A good example of how different production plants can operate together and form a whole self-standing bioeconomy ecosystem is the Äänekoski mills. Äänekoski mills integrates a wide variety of different materials, processes and outcomes. It optimizes the use of materials and energy, producing even excess energy. Its core products are pulp, tall oil and turpentine, and various formats of bioenergy. In addition, it produces sulphuric acid, product gas, biogas and biopellets for its internal use, and biocomposites from pulp for plastic replacement. Moreover, new biofuels, fertilizers and earthwork materials, lignin-based bioproducts and pulp-based textile fibres are in the pipeline. The mill produces electricity, district heat and steam, and solid fuels for sale.
One different example of an industrial platform is the integration of transportation and 3D printing, which would allow for manufacturing components close to the client and thereby decreasing transportation and related emissions.
In the health sector, it is essential to share and integrate data and knowledge in order to enable efficient collaboration between different health providers. New technologies support the diagnosis and treatment of illnesses but also the storage, transmission, and access to sensitive personal data. The Kanta platform, for example, includes every citizen’s health data in Finland and offers different health sector experts access to the data when needed. Broader integration of data and different platforms is developed in the Aurora system, which aims to create the conditions for a people-oriented, proactive society.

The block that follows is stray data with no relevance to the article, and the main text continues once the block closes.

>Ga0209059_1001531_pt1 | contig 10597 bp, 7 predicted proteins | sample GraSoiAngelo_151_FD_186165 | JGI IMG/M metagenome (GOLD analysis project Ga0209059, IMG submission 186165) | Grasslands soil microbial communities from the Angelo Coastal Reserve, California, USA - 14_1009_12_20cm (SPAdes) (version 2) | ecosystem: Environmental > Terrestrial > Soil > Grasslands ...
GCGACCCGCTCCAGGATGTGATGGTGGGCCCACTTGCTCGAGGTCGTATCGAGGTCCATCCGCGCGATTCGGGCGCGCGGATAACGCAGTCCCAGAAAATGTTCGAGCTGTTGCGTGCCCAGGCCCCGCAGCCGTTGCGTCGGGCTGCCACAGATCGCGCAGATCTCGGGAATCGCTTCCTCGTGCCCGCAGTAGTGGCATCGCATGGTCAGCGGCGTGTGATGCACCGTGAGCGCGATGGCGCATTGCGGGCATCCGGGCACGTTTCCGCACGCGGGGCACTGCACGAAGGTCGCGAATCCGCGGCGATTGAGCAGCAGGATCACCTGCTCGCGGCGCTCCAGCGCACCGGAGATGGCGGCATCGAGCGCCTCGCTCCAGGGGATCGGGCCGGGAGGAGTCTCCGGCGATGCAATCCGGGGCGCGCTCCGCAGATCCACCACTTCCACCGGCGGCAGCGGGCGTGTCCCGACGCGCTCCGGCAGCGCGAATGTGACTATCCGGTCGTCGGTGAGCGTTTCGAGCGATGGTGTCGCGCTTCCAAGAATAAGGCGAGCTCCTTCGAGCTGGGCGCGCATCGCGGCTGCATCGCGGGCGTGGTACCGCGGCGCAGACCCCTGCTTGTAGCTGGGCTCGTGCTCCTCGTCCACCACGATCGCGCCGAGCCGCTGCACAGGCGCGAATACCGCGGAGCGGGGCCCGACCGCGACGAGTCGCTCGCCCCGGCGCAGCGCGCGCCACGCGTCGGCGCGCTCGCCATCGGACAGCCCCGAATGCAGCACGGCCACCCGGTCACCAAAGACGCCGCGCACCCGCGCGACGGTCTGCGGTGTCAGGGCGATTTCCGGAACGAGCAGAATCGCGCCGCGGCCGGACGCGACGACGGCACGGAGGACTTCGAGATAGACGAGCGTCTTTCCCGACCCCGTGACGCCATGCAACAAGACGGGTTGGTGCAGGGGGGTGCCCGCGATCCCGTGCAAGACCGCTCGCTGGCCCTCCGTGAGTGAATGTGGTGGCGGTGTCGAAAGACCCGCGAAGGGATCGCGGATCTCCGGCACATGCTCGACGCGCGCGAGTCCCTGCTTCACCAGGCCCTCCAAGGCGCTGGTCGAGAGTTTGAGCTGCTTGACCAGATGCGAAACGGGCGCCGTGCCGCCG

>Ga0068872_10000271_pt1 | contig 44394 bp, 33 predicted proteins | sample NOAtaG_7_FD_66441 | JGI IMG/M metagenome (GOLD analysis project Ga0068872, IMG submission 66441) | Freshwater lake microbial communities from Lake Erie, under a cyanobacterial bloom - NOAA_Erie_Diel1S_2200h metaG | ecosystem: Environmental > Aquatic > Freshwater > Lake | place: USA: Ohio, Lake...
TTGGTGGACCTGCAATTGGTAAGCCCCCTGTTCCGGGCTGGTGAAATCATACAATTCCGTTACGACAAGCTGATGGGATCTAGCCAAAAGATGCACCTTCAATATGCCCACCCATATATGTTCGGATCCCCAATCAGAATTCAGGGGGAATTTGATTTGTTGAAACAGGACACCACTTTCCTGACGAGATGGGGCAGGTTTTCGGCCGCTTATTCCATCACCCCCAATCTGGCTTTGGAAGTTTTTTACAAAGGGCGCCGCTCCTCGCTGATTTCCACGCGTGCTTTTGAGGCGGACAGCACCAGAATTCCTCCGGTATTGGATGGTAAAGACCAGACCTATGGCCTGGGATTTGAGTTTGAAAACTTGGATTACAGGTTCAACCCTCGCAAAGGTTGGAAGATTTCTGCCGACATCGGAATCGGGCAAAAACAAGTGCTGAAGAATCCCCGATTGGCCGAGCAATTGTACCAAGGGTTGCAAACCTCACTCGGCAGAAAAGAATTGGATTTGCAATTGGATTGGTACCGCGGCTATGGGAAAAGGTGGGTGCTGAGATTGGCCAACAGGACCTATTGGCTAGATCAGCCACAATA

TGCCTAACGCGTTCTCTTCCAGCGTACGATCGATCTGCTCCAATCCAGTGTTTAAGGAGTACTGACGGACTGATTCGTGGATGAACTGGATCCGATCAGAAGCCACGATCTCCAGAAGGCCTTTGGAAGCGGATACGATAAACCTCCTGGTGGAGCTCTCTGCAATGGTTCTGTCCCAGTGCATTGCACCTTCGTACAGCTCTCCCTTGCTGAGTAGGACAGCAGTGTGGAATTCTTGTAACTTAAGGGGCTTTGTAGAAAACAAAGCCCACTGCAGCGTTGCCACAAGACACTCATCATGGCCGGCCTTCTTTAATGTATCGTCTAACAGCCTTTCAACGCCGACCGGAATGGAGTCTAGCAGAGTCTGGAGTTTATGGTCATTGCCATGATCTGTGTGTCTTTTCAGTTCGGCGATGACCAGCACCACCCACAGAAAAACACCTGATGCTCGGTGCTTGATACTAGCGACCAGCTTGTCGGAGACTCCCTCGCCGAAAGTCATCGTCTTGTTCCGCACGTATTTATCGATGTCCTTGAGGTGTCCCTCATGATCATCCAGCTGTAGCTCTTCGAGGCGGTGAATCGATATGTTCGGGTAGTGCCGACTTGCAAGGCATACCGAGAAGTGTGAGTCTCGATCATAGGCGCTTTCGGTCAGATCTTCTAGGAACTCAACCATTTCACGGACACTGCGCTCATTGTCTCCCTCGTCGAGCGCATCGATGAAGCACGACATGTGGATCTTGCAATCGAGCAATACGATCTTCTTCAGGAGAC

DNA (Deoxyribonucleic acid) molecules define the uniqueness of each of us and are passed from adult organisms to their offspring (NIH). Making use of DNA requires gathering large interconnected datasets, performing complex analysis, and providing a way for scientists and organisations to access the data. A number of platforms have emerged to meet these needs and support the research of inherited illnesses and the development of new treatments. DNA-based platforms are also used when investigating crimes and even when deciding what food “compliments” your DNA. Other use cases include the search for family members by using DNA heritage platforms like MyHeritage or Ancestry.
Platforms and their integration nowadays play an important role in the prevention of communicable diseases like COVID-19. ECDC, WHO and others provide situational awareness data and instructions during epidemics. Many researchers are trying to develop a vaccine for COVID-19. Finnish researchers are developing a ‘vaccine platform’, which could be used to produce a vaccine for COVID-19 and related other diseases afterwards.
The most broadly integrated platforms are so-called Super-platforms. In China, where the government manages the collection of citizen data, Tencent is an ultimate example of a super-platform and it operates also in the health sector. Tencent, in collaboration with other platforms and companies “tries to develop a complete digital representation of one’s biological self – taking into account genetics, epigenetics and other factors, and allowing for a truly personalized medicine to emerge”. Google is collaborating with its partners to do the same and so are the big pharmaceutical companies.